At 1.7 km above sea level, Hayabusa2 photographed on Thursday on the surface of Ryugu, on which the researcher knocked out a lump of copper weighing about 2 kilograms.
Comparing this photograph with one of the same area that was taken before the strike, the appearance of a crater with a diameter of 10 meters was confirmed. "This is the largest crater within our expectations," said Professor Koba Masahiko Arakawa, in charge of scientific analysis. Revealed pieces of broken rocks, which flew when a lump struck, were also spotted around the crater. The crater was created 10 to 20 meters from the targeted location, indicating that Hayabusa2 could have removed the copper lump to attack Ryugu with high accuracy.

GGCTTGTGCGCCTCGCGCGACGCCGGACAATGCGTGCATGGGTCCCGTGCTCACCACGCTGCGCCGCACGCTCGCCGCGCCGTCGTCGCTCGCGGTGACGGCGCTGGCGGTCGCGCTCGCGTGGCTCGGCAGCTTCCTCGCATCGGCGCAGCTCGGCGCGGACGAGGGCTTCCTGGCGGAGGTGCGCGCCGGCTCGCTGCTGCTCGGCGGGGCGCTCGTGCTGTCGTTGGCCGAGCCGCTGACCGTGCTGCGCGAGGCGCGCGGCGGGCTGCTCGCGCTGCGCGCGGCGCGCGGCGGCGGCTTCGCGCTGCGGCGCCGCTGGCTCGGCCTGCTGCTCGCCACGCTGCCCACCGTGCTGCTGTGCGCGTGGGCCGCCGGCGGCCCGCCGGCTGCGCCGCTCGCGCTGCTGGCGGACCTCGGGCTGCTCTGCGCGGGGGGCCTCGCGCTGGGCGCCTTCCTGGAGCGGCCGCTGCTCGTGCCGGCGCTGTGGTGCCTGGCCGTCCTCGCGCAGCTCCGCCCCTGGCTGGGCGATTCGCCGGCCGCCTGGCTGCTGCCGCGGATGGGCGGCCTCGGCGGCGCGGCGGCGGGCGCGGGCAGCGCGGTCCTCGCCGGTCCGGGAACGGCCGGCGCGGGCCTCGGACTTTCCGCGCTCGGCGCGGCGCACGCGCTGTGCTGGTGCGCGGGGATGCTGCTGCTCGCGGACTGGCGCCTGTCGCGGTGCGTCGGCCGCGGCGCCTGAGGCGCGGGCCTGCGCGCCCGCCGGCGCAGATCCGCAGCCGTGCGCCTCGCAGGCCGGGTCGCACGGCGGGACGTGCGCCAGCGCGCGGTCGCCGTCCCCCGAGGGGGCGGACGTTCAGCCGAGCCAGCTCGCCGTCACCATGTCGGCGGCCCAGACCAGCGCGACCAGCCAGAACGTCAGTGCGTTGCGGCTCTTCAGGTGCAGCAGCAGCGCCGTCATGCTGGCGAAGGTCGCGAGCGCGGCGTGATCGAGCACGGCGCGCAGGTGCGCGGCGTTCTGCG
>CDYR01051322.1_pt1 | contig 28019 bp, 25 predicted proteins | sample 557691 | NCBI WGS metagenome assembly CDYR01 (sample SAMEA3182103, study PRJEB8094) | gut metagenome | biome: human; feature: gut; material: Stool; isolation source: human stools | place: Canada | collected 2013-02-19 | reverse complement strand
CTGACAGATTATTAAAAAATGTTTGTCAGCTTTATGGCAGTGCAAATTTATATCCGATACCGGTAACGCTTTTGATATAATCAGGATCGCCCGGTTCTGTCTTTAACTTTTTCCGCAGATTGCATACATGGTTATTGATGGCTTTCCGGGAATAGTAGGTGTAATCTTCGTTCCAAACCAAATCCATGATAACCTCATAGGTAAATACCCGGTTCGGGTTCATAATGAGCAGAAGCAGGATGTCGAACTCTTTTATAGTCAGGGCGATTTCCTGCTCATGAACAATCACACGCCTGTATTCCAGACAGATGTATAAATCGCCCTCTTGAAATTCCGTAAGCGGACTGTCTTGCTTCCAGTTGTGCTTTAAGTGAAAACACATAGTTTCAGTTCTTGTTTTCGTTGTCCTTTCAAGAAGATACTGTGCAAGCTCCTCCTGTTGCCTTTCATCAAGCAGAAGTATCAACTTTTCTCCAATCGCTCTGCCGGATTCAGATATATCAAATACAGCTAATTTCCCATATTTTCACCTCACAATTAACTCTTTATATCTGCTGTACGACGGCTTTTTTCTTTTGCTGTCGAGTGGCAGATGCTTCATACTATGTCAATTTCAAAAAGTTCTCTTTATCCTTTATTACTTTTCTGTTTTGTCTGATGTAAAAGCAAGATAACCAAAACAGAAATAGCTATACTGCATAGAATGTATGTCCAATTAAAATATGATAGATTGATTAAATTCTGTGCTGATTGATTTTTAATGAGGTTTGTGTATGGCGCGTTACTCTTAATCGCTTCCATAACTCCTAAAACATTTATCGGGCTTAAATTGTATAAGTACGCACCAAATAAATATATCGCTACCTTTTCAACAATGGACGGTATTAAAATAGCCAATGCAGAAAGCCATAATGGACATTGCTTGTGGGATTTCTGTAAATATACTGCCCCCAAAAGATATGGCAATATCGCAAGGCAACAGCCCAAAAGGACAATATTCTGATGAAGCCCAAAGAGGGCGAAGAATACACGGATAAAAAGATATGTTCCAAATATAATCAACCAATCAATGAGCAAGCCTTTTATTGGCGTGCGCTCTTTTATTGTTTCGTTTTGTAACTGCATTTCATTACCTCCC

Yuichi Tsuda, project leader of JAXA Hayabusa2, told a press conference in Tokyo on Tuesday: "We were able to leave Ryugu a sign. I am very happy to be able to jump in. There are dangerous uneven areas, so we will decide [whether to make Hayabusa2 touch down on Ryugu] within one to two months. "
The rocks that were present in the initial state of the solar system about 4.6 billion years ago are exposed to the surface of the crater, and there is a possibility that they remain water and organic materials. They are expected to explain the history of the solar system and asteroids.
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